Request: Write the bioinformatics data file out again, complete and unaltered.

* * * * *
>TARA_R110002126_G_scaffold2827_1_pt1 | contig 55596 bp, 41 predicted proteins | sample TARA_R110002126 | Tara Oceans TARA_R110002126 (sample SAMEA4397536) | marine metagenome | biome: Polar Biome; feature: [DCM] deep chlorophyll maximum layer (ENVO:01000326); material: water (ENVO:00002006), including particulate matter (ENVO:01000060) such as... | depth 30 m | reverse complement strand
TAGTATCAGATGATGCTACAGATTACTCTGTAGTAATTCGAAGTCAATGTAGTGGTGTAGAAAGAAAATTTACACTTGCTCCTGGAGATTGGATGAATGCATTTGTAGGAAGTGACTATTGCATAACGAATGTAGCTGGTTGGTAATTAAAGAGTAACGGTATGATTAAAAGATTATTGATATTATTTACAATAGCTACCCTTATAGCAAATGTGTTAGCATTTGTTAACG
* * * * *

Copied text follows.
>TARA_R110002126_G_scaffold2827_1_pt1 | contig 55596 bp, 41 predicted proteins | sample TARA_R110002126 | Tara Oceans TARA_R110002126 (sample SAMEA4397536) | marine metagenome | biome: Polar Biome; feature: [DCM] deep chlorophyll maximum layer (ENVO:01000326); material: water (ENVO:00002006), including particulate matter (ENVO:01000060) such as... | depth 30 m | reverse complement strand
TAGTATCAGATGATGCTACAGATTACTCTGTAGTAATTCGAAGTCAATGTAGTGGTGTAGAAAGAAAATTTACACTTGCTCCTGGAGATTGGATGAATGCATTTGTAGGAAGTGACTATTGCATAACGAATGTAGCTGGTTGGTAATTAAAGAGTAACGGTATGATTAAAAGATTATTGATATTATTTACAATAGCTACCCTTATAGCAAATGTGTTAGCATTTGTTAACG